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China�s 1911�12 Revolution, which overthrew a 2000-year succession of dynasties, is thought of primarily as a change in governmental style, from imperial to republican, traditional to modern. But given that the dynasty that was overthrown�the Qing�was that of a minority ethnic group that had ruled China�s Han majority for nearly three centuries, and that the revolutionaries were overwhelmingly Han, to what extent was the revolution not only anti-monarchical, but also anti-Manchu? Edward Rhoads explores this provocative and complicated question in Manchus and Han, analyzing the evolution of the Manchus from a hereditary military caste (the �banner people�) to a distinct ethnic group and then detailing the interplay and dialogue between the Manchu court and Han reformers that culminated in the dramatic changes of the early 20th century. Until now, many scholars have assumed that the Manchus had been assimilated into Han culture long before the 1911 Revolution and were no longer separate and distinguishable. But Rhoads demonstrates that in many ways Manchus remained an alien, privileged, and distinct group. Manchus and Han is a pathbreaking study that will forever change the way historians of China view the events leading to the fall of the Qing dynasty. Likewise, it will clarify for ethnologists the unique origin of the Manchus as an occupational caste and their shifting relationship with the Han, from border people to rulers to ruled. Winner of the Joseph Levenson Book Prize for Modern China, sponsored by The China and Inner Asia Council of the Association for Asian Studies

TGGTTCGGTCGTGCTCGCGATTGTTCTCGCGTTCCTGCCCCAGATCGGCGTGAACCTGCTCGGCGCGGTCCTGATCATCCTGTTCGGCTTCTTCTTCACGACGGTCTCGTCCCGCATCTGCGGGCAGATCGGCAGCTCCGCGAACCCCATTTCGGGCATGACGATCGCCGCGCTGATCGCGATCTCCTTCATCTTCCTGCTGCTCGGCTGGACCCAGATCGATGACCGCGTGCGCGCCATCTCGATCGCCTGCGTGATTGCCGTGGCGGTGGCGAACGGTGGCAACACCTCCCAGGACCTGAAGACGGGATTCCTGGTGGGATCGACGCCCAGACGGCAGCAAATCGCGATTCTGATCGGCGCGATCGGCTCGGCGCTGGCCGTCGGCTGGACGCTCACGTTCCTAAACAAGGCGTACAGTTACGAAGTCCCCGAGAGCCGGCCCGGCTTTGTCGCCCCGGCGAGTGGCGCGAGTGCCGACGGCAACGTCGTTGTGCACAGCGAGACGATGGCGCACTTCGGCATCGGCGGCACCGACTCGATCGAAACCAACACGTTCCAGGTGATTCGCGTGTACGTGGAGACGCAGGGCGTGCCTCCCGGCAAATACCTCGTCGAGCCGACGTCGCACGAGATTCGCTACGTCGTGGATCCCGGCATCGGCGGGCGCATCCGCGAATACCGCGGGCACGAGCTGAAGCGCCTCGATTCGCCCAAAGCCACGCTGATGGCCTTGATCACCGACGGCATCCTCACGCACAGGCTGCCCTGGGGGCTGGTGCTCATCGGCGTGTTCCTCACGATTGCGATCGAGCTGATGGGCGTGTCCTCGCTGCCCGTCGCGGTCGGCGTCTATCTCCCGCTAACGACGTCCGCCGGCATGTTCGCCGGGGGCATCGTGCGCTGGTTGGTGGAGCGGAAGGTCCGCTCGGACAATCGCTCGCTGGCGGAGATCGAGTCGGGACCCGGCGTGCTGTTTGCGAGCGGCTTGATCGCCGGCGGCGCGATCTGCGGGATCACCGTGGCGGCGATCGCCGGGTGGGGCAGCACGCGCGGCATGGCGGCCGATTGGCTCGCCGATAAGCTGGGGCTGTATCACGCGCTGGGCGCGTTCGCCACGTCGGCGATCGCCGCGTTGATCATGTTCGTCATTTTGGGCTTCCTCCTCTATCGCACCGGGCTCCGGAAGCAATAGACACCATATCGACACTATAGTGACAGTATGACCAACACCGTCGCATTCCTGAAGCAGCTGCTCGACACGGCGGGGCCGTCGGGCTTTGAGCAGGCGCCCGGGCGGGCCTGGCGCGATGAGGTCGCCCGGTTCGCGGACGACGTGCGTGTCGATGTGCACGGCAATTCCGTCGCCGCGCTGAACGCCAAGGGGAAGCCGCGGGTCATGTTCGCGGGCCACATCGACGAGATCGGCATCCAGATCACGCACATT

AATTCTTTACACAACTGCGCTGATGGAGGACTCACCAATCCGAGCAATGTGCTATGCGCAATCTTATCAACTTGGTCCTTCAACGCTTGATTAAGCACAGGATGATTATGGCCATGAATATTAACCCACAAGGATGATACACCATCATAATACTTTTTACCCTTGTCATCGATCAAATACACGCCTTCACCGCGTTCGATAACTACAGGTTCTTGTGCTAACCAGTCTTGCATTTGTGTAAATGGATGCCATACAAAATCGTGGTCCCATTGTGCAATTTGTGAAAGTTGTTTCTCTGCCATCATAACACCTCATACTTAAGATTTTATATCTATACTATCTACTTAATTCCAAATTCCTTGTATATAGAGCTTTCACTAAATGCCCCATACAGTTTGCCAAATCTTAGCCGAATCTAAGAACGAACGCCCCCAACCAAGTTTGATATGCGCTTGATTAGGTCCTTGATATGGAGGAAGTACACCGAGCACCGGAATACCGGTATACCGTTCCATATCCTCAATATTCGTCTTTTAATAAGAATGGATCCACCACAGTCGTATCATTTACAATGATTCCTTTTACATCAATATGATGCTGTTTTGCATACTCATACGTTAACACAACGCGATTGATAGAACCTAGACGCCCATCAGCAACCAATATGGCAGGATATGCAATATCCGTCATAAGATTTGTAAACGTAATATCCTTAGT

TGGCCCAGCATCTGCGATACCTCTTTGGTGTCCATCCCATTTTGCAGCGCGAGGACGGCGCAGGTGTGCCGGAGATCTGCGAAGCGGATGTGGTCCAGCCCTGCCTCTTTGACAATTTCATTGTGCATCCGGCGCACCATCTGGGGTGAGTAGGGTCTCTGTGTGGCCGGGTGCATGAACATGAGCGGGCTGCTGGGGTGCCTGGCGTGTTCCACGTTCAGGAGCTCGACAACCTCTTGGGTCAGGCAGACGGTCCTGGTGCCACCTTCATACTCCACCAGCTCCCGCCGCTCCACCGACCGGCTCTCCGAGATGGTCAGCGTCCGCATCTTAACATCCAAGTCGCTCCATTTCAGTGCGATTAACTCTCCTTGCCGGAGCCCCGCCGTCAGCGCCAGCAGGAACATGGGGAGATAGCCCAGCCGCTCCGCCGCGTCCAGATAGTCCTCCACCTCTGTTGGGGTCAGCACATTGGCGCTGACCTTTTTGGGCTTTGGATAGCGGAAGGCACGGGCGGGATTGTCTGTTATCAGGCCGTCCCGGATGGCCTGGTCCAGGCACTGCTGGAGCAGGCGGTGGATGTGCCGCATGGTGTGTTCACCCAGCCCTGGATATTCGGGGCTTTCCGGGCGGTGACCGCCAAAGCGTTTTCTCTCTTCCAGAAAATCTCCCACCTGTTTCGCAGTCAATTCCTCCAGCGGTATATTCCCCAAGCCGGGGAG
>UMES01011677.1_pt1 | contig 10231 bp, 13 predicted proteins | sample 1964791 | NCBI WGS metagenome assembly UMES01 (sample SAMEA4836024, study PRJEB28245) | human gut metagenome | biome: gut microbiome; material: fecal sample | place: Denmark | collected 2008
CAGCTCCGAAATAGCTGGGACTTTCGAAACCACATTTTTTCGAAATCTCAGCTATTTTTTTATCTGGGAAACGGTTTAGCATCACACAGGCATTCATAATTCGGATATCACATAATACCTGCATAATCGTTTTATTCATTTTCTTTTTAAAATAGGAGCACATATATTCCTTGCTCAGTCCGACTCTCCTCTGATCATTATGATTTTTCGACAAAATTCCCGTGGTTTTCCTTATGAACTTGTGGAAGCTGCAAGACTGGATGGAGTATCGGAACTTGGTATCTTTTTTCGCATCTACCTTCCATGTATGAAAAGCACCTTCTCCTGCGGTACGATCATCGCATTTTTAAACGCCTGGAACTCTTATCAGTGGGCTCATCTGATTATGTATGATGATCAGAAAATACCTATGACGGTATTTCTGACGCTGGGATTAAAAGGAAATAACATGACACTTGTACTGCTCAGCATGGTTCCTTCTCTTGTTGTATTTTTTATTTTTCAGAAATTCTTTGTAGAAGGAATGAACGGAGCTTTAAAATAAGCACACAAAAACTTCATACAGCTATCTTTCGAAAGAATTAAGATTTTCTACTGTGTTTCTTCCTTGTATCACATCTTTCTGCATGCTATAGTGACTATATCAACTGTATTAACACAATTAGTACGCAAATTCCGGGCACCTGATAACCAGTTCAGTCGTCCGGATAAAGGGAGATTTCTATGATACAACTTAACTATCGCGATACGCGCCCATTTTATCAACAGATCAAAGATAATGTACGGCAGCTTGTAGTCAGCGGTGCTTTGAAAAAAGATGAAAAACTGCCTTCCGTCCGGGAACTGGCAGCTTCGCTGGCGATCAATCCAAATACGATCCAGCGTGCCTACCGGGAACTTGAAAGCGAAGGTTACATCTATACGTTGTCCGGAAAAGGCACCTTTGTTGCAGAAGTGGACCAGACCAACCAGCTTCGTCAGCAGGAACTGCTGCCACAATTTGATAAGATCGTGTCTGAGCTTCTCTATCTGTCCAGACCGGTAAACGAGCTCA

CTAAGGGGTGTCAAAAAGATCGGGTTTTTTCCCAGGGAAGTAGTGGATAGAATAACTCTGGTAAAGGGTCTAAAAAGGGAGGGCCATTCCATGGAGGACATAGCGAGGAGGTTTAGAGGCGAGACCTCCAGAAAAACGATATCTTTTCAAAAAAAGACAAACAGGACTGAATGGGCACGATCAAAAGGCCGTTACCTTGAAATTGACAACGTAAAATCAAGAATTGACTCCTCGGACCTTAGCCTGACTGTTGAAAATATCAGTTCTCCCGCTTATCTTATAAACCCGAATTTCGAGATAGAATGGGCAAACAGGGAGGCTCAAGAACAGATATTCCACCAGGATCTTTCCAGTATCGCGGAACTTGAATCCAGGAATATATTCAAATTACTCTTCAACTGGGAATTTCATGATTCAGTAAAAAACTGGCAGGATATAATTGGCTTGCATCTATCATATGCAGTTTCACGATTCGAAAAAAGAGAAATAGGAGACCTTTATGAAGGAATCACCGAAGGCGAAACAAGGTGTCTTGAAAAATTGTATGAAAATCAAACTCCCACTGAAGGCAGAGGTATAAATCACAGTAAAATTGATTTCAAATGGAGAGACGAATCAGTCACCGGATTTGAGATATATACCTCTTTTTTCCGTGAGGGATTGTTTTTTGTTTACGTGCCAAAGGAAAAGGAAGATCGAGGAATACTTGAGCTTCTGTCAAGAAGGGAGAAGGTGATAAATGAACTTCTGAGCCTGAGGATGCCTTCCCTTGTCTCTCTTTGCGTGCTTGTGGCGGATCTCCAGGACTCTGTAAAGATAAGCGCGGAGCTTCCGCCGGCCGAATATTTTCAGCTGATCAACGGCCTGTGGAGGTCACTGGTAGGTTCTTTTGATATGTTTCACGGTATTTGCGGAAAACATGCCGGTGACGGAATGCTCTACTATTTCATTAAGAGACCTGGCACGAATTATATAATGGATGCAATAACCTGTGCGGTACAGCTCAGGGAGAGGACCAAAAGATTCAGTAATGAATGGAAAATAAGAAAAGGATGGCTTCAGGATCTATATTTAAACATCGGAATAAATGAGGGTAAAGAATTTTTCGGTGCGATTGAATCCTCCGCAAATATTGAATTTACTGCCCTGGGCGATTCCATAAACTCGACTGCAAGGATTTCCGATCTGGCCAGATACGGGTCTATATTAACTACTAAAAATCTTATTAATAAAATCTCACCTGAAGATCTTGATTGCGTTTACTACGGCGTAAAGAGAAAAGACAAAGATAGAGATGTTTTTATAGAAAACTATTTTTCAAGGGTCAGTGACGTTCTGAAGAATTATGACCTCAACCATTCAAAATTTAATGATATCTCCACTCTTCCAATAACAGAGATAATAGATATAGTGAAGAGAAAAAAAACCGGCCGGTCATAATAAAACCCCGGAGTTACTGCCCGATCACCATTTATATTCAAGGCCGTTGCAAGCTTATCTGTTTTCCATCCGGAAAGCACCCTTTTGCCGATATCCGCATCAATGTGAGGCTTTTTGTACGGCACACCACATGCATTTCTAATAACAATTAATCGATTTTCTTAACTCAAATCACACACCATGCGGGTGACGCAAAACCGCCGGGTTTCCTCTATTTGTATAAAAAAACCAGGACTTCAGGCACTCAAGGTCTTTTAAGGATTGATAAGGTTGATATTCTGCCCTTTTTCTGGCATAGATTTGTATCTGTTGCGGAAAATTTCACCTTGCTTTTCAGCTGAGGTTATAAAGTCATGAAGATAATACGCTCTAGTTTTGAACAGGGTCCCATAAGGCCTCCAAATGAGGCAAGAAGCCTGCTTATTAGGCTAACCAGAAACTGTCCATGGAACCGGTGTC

In 1644, the Manchus, a relatively unknown people inhabiting China's northeastern frontier, overthrew the Ming, Asia's mightiest rulers, and established the Qing dynasty, This book supplies a radically new perspective on the formative period of the modern Chinese nation.